In her important new book, Reclaiming Conversation: The Power of Talk in a Digital Age, Sherry Turkle voices cautionary tales for how technology — most specifically, smartphones — is diminishing our ability to have meaningful face-to-face conversations.
Now, Turkle is no Luddite; she’s a psychologist, sociologist and a professor at the Massachusetts Institute of Technology — a solid and longtime resident of the tech world. There's no doubt that living at ground zero for technology innovation has made her especially mindful of its potential adverse effects. And though her book’s focus on middle class young people (many of whom are bound for or already attending elite schools) can be off-putting, most of us who spend time with young people will, as we read, resonate with her key points — if we share her premise that one’s ability to have face-to-face conversation is an essential part of being human, that is.
So how, in this widespread and mostly unquestioned adoption of our ever-present smartphones, did we go astray? How did we get to this place where smartphone-owning adults are seduced to check their phones every six minutes (and with greater frequency for young people)? And what are the tolls these interruptions take on our relationships with family, friends, co-workers and loved ones?
Turkle’s book is a call to action that effectively describes the issues. And her insightful interviews with young people bring the book to life. But she’s weaker on the solutions side. And given the systemic tentacles stretched across our always connected society, there really are no easy solutions. The genie is out of the bottle, and most of us currently have little appetite or ability to get it back in. But at what cost?
Most disturbingly, Turkle identifies a growing loss of empathy among young people as a major side effect of their online relationships. She points out that the psychological markers for empathy among current college students are down 40 percent from 20 years ago. No surprise, when young people script their communications with friends through texting and social media, the absence of eye contact and body language leaves them desensitized to the power of their words. And when these same young people spend much of their time together focused on what’s coming through on their phones, their loss of personal connections to those around them is diminished.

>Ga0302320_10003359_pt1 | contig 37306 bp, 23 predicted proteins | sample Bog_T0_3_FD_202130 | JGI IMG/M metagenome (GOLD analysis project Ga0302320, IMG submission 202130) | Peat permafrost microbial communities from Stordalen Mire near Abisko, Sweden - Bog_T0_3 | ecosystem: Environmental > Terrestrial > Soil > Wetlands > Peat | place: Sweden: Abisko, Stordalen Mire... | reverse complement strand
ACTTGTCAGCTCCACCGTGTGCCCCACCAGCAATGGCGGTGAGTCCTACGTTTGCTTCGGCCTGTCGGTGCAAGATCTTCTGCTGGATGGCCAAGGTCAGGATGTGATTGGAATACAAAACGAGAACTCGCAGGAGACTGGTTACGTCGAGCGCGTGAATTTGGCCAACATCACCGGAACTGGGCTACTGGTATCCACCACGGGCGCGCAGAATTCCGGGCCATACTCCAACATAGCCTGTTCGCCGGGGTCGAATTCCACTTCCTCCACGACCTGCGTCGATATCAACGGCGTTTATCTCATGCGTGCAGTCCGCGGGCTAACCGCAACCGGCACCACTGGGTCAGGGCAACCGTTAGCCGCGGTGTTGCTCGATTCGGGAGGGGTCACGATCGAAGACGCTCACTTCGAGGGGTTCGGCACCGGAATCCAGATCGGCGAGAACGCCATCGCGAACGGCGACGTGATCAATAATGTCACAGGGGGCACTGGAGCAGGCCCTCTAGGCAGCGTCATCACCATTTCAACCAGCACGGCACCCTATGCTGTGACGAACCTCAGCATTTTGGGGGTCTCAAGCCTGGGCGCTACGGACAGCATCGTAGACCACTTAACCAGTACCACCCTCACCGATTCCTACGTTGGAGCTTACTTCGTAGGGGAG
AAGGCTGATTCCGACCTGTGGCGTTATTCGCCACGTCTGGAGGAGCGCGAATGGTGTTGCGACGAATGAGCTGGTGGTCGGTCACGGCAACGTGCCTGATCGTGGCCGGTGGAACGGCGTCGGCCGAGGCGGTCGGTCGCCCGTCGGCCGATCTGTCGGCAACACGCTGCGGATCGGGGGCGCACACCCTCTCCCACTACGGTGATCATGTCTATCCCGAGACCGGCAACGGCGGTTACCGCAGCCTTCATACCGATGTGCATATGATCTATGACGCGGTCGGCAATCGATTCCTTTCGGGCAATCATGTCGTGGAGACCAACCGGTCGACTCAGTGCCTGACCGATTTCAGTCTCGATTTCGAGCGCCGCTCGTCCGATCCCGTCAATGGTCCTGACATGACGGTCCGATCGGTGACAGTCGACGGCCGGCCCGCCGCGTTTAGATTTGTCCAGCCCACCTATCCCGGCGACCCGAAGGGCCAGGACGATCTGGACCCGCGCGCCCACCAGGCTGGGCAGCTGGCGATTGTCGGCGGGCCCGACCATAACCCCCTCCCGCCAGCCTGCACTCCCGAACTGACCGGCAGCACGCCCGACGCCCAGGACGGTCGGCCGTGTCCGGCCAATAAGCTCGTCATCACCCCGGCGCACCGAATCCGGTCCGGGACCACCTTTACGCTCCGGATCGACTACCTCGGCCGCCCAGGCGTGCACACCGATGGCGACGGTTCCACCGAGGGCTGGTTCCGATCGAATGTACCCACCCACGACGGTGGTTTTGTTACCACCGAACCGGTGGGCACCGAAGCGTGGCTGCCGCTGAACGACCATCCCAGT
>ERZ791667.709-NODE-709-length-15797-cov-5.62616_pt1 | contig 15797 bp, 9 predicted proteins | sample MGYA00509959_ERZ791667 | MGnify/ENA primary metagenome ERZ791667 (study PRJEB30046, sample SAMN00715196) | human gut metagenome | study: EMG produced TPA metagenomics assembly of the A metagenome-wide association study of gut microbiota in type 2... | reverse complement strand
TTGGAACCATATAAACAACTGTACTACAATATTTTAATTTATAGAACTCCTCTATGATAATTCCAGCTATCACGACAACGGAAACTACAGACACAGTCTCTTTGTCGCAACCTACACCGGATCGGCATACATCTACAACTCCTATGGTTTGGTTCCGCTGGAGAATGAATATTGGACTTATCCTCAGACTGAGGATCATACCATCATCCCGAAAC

To be sure, this isn’t just a problem for young people. Adults are also susceptible to the allure of virtual relationships. But most adults who came of age in the pre-cell phone era were raised to be empathic. And hopefully when they’re not, they'll know what they’re missing and will seek ways to reconcile their disconnectedness. This is less true for young people, and the implications of their empathic loss are being borne out. Turkle describes their diminished abilities to listen to one another, and to understand the importance of the different ways people live, think and behave.
To offset these growing imbalances, Turkle highlights the need for our young people to have mentors who are focused on what’s most important in relationships, and maintain an upper hand on technology’s intrusion into their lives. Parents are the most obvious ones to assume this mentorship role. However, as Turkle cites through many of her interviews in the book, parents are often the worst offenders. Many parents rarely stray far from their phones during designated family time: dinners, excursions, vacations and idle time together with their children. And yet these same parents are likely frustrated with the amount of time their kids spend tethered to their own devices. So as parents, we need to step up and do the right thing.
And what about in the K-12 and higher-ed classrooms where many of us spend our professional lives? While pushing to outfit our schools with 21st-century classrooms and provide our students with laptops or tablets, how do we also instill in young people the importance of living balanced lives with technology? Aside from blocking and banning (no cell phones in class, filtering for social media, texting and YouTube, etc.,), what less draconian and more effective methods can we employ to ensure these powerful tools at our students’ disposal are used for good?
As is our wont, we often try to solve tech-related problems by developing new technology solutions. But I’m with Turkle: There are no apps that will really help us here. Try as we might, there will be no tech solutions developed that can teach empathy. There will likely be more conscientious raising apps created that appeal to our good intentions. Perhaps new apps that monitor our phone use and remind us to be more mindful of those around us. But, like most current diet and exercise apps, the effectiveness of these solutions will be short lived. Instead, I share Turkle’s conviction that we must all remain vigilant about the most important aspects of our shared humanity. And we must exert our will over the seductive aspects of technologies. And, most importantly, we must model and expect this of our young people.
In Reclaiming Conversation, as in her previous books and research, Turkle continues to probe the slippery slopes that manifest in our technological advancements. And she prods us to consider the tough decisions we must make in how we, and our children, live in this new world.